The Eleventh Circuit Court of Appeals recently issued a new FDCPA opinion. The FDCPA (also known as The Federal Fair Debt Collection Practices Act) defines the parameter of what a third-party debt collector can and cannot do when collecting a consumer debt.
Based on the 11th Circuit's opinion, it appears that there is one more thing that a debt collector cannot do. The gist of this claim is that the debt collector law firm improperly listed the debt as being owed to BAC Home Loan Servicing, LP as the creditor, when BAC was not the true creditor.
The Homeowner filed suit. Of course, the debt collector filed a motion to dismiss the lawsuit alleging that the homeowner failed to state a claim under the FDCPA. The District Court agreed with the debt collector, and the homeowner appealed. The 11th Circuit, after reviewing the FDCPA statute, found that the communication from the debt collector contained a false representation to the consumer. The 11th Circuit also stated that the identity of the creditor is a serious matter.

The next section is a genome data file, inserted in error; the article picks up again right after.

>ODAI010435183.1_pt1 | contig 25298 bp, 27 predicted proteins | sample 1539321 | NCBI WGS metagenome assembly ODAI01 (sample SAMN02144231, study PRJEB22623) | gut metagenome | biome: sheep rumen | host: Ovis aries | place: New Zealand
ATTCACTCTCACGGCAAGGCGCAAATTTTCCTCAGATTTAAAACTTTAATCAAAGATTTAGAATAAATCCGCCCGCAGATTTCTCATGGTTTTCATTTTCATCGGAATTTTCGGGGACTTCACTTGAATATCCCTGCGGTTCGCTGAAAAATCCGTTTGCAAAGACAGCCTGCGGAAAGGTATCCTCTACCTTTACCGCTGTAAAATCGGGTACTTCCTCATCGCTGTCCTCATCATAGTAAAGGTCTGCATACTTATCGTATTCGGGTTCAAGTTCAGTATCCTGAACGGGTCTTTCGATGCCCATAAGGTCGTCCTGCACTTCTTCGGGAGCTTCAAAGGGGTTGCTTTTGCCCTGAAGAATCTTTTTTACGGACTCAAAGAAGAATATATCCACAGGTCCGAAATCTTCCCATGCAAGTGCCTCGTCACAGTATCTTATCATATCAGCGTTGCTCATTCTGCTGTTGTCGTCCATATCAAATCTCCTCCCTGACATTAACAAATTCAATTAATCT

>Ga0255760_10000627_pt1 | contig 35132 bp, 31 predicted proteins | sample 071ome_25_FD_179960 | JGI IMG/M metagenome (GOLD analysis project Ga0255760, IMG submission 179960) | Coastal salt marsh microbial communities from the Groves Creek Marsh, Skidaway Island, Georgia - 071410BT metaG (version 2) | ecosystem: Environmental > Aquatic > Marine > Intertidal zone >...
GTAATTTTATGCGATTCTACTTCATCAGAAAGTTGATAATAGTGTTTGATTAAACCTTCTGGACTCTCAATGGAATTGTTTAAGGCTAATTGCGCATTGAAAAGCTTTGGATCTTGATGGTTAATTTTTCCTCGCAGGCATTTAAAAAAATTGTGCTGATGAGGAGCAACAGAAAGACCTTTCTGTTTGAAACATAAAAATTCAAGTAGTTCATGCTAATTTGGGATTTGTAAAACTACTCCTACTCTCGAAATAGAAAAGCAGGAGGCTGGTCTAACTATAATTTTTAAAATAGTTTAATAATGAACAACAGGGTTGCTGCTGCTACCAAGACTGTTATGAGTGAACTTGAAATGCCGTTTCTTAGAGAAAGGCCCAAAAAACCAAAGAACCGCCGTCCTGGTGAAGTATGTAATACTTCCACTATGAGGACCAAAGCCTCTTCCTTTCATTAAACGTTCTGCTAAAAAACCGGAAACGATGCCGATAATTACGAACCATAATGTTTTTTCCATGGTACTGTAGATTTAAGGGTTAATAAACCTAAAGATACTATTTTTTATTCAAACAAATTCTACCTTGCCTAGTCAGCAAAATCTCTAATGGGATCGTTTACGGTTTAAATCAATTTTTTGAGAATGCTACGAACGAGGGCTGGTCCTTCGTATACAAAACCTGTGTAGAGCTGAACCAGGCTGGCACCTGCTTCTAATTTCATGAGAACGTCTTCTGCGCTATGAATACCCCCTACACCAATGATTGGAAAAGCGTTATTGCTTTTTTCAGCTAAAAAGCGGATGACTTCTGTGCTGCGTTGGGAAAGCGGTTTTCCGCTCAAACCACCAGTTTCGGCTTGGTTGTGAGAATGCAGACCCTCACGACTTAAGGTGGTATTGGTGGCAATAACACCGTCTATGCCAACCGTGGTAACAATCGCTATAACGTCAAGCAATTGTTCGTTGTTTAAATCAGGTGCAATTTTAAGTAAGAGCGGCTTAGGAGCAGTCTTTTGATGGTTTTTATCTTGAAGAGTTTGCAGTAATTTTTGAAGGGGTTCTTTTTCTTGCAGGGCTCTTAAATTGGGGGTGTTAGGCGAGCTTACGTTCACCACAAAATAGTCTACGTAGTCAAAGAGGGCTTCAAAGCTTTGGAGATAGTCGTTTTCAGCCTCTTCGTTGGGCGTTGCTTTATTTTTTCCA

Ultimately, the Appeals Court found that the consumer had stated a cause of action and reversed and remanded the case back to the District Court for further proceedings. Good for the Homeowner. I love to hear stories like this. It just goes to show that one person can fight city hall as the old saying goes. Nowadays, where it seems like an individual's access to the Courts is diminishing, it is nice to hear that someone was able to stand up to the debt collector and fight for their rights.